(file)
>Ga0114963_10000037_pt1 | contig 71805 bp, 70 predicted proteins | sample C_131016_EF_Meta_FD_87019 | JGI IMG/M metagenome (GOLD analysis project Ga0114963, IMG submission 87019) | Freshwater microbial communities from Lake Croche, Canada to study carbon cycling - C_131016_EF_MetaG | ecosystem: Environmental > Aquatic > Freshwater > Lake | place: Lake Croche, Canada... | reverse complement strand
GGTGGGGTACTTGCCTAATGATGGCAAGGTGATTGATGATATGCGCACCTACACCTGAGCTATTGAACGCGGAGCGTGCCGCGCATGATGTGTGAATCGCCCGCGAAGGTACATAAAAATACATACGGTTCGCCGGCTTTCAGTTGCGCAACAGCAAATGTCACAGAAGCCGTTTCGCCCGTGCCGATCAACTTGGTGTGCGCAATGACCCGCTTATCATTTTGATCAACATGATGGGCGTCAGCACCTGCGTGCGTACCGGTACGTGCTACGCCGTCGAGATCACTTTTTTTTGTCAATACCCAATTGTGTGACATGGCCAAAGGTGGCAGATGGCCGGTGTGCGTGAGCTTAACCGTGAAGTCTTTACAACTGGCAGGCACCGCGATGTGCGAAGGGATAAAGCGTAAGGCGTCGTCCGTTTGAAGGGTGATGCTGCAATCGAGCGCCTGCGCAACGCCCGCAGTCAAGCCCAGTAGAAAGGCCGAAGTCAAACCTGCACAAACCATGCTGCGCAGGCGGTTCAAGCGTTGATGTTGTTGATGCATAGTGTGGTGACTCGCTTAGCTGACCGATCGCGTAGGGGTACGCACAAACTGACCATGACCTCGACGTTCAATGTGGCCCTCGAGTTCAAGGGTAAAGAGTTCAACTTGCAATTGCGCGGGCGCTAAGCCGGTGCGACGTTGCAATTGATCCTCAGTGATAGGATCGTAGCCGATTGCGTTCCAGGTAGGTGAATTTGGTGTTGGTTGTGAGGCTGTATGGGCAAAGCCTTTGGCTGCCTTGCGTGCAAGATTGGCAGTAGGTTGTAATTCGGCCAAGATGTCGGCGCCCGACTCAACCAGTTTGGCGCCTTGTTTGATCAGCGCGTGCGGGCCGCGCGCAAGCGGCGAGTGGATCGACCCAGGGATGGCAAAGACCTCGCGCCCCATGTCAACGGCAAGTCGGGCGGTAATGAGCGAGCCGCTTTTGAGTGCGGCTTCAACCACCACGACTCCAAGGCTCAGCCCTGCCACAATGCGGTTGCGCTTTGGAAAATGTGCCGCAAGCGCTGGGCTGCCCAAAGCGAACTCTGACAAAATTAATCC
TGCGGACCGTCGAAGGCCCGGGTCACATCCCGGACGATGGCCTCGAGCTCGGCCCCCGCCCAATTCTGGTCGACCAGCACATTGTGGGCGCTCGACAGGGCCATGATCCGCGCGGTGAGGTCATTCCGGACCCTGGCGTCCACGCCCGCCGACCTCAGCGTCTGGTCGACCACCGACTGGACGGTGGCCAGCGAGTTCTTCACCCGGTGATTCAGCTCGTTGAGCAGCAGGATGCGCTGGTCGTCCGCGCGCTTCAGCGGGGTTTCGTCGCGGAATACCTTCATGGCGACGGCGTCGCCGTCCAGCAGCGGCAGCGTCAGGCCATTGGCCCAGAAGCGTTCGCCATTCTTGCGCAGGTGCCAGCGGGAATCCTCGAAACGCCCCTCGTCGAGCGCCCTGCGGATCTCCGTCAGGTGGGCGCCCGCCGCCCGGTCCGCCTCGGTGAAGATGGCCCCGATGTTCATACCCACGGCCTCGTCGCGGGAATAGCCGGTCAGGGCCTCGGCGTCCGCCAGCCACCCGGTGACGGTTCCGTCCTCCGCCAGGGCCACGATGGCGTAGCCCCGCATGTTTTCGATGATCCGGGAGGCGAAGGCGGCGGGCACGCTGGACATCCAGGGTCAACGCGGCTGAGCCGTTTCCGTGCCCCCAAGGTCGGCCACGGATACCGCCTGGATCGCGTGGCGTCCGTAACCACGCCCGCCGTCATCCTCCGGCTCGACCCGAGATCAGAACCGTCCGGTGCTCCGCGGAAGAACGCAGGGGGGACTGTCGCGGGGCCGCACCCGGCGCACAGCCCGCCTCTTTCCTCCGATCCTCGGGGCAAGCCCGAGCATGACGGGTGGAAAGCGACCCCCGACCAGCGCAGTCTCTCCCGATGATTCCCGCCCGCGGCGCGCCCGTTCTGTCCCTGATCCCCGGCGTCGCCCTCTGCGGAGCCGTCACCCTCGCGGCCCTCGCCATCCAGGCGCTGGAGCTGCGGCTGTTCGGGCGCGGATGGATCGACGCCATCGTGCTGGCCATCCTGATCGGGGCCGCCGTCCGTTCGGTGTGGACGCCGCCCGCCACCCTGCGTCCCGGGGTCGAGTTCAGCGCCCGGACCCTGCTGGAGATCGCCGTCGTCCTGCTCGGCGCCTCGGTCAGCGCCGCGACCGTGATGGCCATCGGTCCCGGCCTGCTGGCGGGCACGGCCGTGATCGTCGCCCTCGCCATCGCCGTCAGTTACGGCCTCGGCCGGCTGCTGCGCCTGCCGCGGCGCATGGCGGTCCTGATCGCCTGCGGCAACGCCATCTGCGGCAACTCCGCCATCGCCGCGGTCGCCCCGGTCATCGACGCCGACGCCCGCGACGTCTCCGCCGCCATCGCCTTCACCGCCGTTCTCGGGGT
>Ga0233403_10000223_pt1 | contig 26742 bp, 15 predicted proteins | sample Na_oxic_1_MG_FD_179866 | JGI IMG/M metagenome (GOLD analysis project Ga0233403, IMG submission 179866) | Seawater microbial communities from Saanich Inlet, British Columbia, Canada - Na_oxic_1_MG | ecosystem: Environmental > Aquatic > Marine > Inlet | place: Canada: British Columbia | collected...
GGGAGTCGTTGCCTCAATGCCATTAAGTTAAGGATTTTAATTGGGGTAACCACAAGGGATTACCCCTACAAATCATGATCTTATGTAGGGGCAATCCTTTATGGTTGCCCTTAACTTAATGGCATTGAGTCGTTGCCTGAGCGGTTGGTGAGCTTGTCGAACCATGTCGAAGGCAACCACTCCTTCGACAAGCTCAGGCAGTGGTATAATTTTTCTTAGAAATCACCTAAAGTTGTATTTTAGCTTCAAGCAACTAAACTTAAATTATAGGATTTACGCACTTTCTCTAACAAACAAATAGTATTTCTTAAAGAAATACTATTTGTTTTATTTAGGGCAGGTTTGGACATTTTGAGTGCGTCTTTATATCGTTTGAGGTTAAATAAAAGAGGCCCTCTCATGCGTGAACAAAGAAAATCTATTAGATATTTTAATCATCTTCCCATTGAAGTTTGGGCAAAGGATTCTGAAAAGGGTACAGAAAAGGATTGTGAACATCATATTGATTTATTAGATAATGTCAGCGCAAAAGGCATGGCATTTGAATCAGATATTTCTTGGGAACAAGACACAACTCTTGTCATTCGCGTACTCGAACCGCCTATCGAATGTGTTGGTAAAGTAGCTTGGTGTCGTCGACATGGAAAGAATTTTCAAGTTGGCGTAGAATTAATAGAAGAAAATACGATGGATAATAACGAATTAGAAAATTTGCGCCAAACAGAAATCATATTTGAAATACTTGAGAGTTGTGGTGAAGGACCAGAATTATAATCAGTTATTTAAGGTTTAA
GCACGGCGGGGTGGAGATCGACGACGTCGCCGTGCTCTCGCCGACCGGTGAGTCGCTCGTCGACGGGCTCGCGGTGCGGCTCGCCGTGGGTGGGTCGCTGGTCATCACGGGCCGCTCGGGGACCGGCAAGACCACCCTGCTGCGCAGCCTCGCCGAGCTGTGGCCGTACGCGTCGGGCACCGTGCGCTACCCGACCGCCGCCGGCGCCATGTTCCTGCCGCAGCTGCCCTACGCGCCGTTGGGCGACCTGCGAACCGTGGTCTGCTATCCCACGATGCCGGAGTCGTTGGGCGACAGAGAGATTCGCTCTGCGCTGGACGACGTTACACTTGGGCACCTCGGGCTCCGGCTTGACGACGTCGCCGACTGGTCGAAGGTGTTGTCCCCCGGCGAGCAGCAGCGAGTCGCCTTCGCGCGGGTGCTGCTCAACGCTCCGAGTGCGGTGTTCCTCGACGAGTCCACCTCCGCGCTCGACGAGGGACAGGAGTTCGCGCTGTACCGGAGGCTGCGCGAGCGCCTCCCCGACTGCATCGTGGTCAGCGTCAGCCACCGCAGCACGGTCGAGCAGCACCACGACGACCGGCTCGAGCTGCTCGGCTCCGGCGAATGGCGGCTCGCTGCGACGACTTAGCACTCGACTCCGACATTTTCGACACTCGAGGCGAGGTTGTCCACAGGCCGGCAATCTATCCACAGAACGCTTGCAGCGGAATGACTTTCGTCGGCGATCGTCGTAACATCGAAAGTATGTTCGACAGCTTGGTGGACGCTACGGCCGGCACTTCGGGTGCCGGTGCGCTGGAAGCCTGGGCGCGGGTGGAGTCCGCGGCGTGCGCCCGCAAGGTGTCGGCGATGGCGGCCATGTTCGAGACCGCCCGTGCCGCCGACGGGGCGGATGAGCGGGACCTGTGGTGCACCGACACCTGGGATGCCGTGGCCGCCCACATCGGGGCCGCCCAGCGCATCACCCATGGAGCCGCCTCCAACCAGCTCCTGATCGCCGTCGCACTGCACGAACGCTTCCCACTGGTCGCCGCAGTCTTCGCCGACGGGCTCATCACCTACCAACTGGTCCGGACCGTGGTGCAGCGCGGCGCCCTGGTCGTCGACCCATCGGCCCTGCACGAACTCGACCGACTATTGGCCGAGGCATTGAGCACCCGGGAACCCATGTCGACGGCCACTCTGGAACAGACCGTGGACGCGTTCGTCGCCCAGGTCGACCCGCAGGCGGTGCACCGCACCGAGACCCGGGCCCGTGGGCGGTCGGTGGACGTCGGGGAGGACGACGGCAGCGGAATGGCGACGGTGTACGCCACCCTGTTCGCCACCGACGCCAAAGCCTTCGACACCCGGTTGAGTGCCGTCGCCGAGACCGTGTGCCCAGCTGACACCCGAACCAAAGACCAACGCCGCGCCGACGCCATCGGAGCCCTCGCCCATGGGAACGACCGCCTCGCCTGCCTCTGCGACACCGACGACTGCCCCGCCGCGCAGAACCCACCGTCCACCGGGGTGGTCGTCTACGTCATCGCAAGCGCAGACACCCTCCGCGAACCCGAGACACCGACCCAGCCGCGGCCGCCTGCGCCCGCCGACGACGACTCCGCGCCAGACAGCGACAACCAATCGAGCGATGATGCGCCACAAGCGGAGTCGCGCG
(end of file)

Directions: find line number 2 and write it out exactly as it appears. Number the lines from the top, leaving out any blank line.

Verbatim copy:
GGTGGGGTACTTGCCTAATGATGGCAAGGTGATTGATGATATGCGCACCTACACCTGAGCTATTGAACGCGGAGCGTGCCGCGCATGATGTGTGAATCGCCCGCGAAGGTACATAAAAATACATACGGTTCGCCGGCTTTCAGTTGCGCAACAGCAAATGTCACAGAAGCCGTTTCGCCCGTGCCGATCAACTTGGTGTGCGCAATGACCCGCTTATCATTTTGATCAACATGATGGGCGTCAGCACCTGCGTGCGTACCGGTACGTGCTACGCCGTCGAGATCACTTTTTTTTGTCAATACCCAATTGTGTGACATGGCCAAAGGTGGCAGATGGCCGGTGTGCGTGAGCTTAACCGTGAAGTCTTTACAACTGGCAGGCACCGCGATGTGCGAAGGGATAAAGCGTAAGGCGTCGTCCGTTTGAAGGGTGATGCTGCAATCGAGCGCCTGCGCAACGCCCGCAGTCAAGCCCAGTAGAAAGGCCGAAGTCAAACCTGCACAAACCATGCTGCGCAGGCGGTTCAAGCGTTGATGTTGTTGATGCATAGTGTGGTGACTCGCTTAGCTGACCGATCGCGTAGGGGTACGCACAAACTGACCATGACCTCGACGTTCAATGTGGCCCTCGAGTTCAAGGGTAAAGAGTTCAACTTGCAATTGCGCGGGCGCTAAGCCGGTGCGACGTTGCAATTGATCCTCAGTGATAGGATCGTAGCCGATTGCGTTCCAGGTAGGTGAATTTGGTGTTGGTTGTGAGGCTGTATGGGCAAAGCCTTTGGCTGCCTTGCGTGCAAGATTGGCAGTAGGTTGTAATTCGGCCAAGATGTCGGCGCCCGACTCAACCAGTTTGGCGCCTTGTTTGATCAGCGCGTGCGGGCCGCGCGCAAGCGGCGAGTGGATCGACCCAGGGATGGCAAAGACCTCGCGCCCCATGTCAACGGCAAGTCGGGCGGTAATGAGCGAGCCGCTTTTGAGTGCGGCTTCAACCACCACGACTCCAAGGCTCAGCCCTGCCACAATGCGGTTGCGCTTTGGAAAATGTGCCGCAAGCGCTGGGCTGCCCAAAGCGAACTCTGACAAAATTAATCC